Both recipes are worth trying out. They are found in Everyday Dorie: chicken on page 109 and chocolate chip cookies on page 246.

You can find my friends’ reviews at Cook the Book Fridays. : chicken here and cookies here.

Happy Thanksgiving to my Canadian friends and Happy Indigenous People Day to the American ones.

The Final Recipe {CtBF}

Oh My! The journey started in February 2016 has come to an end. For the past three-plus years, I’ve been cooking my way through David Lebovitz’s My Paris Kitchen with my friends from Cook the Book Fridays. Though I have virtually disappeared since April, this week the group is cooking the FINAL recipe in the book, the cover recipe, so I had to join in.

Fortunately, this recipe is really easy and quite delicious. You start out cooking some bacon, then sauté onions in the bacon fat. Then, you brown chicken thighs which have been coated in Dijon mustard. Everything is mixed into some white wine, simmering until the chicken is cooked through. The final touch is stirring in more mustard, both Dijon and seeded, and some crème fraiche to make a creamy sauce.

This week has been hot, so I didn’t have patience to make the recommended homemade herbed pasta to go with the chicken. Wide egg noodles were a good stand-in.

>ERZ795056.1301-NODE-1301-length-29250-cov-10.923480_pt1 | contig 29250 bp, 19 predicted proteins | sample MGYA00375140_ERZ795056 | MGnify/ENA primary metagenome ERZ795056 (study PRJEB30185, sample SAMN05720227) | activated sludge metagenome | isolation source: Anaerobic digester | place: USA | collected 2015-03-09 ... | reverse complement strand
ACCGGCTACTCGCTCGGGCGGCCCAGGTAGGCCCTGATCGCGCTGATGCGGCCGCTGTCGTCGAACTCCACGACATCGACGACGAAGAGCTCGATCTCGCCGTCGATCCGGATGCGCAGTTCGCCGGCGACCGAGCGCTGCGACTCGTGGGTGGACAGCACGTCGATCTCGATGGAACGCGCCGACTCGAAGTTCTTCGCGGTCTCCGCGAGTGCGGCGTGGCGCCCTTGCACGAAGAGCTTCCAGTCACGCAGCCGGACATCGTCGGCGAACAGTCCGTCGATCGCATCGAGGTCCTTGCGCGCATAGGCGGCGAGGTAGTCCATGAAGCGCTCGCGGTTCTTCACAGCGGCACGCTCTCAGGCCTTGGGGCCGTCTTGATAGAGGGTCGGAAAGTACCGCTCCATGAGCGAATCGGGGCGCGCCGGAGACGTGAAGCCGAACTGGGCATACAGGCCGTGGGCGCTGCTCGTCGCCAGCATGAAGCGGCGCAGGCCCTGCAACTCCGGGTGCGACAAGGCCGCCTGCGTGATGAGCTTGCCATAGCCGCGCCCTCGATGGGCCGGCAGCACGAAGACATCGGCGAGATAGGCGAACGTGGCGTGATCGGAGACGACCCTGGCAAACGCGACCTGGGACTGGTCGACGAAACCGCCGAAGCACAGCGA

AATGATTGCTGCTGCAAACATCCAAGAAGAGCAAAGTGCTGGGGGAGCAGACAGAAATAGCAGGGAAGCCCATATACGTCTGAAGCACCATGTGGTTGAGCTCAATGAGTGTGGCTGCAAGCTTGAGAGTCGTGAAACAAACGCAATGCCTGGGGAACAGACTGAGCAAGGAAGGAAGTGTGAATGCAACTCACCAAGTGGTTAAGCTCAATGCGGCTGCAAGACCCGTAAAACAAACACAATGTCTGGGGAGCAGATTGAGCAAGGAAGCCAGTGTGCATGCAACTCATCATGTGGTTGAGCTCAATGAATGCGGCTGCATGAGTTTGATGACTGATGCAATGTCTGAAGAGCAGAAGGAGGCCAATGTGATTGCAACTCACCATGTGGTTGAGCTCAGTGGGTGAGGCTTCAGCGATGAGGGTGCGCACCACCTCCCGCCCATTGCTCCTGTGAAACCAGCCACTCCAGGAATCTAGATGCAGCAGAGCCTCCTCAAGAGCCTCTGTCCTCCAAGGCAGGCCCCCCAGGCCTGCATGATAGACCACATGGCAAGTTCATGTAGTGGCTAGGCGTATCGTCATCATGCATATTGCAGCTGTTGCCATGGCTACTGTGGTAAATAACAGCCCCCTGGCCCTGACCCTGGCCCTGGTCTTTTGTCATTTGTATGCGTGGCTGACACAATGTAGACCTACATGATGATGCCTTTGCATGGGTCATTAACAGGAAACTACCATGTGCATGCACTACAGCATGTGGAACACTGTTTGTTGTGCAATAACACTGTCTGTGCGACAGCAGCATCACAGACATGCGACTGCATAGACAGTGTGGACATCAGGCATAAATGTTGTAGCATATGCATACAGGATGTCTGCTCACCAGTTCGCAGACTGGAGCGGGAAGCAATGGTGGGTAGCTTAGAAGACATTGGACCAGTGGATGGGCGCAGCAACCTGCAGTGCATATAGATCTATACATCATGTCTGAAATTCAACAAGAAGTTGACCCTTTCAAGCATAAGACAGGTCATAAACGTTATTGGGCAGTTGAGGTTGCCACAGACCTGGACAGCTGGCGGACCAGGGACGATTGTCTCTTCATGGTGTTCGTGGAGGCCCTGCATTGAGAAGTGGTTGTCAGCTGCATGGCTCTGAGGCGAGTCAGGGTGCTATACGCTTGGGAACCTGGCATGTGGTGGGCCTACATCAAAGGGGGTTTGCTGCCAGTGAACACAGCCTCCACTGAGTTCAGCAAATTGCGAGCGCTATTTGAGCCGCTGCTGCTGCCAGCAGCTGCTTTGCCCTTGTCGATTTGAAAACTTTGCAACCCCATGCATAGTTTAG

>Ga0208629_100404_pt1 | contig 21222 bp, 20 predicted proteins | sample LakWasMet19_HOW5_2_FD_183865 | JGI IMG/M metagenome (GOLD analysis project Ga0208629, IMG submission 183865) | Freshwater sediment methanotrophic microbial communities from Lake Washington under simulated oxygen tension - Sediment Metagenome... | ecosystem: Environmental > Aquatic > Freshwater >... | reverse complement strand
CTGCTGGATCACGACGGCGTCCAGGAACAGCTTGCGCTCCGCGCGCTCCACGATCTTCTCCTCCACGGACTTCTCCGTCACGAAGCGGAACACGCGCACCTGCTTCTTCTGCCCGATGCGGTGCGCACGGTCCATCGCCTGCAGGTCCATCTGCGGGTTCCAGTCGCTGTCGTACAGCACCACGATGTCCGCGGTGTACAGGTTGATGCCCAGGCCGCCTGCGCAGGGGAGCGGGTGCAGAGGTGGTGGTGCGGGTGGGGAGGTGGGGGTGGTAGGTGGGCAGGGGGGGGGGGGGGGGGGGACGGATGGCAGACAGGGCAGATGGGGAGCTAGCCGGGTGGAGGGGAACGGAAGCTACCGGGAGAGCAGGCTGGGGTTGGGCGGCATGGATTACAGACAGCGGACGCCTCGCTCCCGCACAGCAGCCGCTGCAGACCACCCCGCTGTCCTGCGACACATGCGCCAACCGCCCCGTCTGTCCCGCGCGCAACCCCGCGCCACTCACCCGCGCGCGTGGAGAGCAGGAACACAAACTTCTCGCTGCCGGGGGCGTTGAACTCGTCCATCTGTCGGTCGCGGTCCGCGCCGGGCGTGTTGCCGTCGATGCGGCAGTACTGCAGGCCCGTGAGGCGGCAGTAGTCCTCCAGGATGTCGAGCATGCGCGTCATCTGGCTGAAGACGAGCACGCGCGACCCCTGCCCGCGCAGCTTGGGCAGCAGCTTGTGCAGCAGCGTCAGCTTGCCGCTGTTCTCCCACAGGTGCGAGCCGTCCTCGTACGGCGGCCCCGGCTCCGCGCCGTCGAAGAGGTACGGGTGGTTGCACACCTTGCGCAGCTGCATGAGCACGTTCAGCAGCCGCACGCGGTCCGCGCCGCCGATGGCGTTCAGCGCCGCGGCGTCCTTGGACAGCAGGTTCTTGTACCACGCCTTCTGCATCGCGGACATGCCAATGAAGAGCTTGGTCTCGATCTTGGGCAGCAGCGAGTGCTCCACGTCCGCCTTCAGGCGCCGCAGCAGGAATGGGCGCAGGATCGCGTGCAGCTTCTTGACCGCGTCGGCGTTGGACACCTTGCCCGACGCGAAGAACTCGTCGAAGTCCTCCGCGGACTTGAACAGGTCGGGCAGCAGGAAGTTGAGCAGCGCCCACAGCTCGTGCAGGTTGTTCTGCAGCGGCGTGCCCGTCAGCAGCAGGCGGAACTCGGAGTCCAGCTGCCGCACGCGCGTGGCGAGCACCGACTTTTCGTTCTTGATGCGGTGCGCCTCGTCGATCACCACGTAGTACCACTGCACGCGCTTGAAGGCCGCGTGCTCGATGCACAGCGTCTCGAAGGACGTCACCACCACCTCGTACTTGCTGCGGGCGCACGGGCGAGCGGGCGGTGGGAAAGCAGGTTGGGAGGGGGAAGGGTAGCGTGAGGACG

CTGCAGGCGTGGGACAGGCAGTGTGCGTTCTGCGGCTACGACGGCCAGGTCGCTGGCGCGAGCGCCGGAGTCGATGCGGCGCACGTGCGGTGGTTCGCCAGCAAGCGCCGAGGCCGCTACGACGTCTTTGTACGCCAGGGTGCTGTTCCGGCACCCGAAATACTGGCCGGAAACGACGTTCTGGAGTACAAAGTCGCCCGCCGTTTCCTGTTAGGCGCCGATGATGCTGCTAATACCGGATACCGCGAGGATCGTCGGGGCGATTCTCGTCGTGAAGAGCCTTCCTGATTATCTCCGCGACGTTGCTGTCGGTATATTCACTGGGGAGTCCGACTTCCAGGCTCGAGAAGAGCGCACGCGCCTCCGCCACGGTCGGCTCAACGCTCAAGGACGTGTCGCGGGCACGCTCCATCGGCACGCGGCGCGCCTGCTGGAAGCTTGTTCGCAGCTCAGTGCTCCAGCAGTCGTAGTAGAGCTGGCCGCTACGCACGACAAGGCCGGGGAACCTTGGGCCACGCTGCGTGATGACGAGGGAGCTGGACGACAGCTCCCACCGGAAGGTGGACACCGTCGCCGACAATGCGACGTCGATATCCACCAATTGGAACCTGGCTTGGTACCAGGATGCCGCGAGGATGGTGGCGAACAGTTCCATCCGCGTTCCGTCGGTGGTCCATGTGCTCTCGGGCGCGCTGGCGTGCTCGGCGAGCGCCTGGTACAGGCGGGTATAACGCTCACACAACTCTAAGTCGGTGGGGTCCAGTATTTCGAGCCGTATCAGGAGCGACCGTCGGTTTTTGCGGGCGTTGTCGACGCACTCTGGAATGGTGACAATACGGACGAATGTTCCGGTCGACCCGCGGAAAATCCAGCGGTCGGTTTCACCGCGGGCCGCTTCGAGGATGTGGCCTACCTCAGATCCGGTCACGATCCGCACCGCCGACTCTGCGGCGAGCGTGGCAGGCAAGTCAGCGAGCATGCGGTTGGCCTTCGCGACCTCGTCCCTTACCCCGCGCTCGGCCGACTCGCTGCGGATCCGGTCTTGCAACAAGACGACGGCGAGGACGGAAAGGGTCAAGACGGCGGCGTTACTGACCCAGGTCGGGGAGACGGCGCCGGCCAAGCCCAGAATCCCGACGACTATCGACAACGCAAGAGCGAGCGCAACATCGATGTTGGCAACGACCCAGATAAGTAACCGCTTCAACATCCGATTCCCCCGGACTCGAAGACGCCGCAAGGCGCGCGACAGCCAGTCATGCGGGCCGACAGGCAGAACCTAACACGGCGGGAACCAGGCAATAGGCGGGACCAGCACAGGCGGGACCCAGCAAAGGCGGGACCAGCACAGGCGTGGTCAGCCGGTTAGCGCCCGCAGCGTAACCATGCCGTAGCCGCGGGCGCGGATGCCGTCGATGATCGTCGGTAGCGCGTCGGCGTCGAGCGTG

While Chicken in Mustard isn’t a “height-of-summer” recipe, it is definitely a winner. It made a wonderful weeknight meal, but it’s company worthy too.

As I reflect on the journey of cooking through David Lebovitz’s My Paris Kitchen, the list of recipes (or their components) that have become part of my standard repertoire come to mind. Here are my top 5 (in no particular order):

  1. The roasted cherry tomatoes from the Cherry Tomato Crostini – These are a summer favorite, and when the cherry tomato crop seems overwhelming, I make this and freeze it for a breath of summer when the weather turns.
  2. Green Beans with Snail Butter – The garlicky sauce is one of my favorite ways to dress up green beans (second only to the Green Beans Amandine from fellow CtBF blogger Mardi Michels’s wonderful book In the French Kitchen with Kids).
  3. Apricot crumble tart – The crust and crumble combination works just as well with other summer fruits like peaches or nectarines.
  4. Raw vegetable slaw with creamy garlic dressing which I particularly like with kohlrabi.
  5. Multigrain bread – I’ve incorporated David’s crunch mixture into my own version of sourdough multi-grain.

I also enjoyed the company along the ride. I’ve been cooking with many of the home cooks in Cook the Book Fridays for almost a decade when we met through French Fridays with Dorie in 2010. I continue to enjoy the friendships through the internet and in-person connections.

This isn’t the end for Cook the Book Fridays! Or, for me, My Paris Kitchen. I still have a handful of recipes that I haven’t made yet. I intend to finish those off. And the group will continue with Dorie Greenspan’s newest book Everyday Dorie, which we started when it came out last October. From here on out, it’ll be two Dorie recipes a month. And I’ll try to stay on track.

Until then….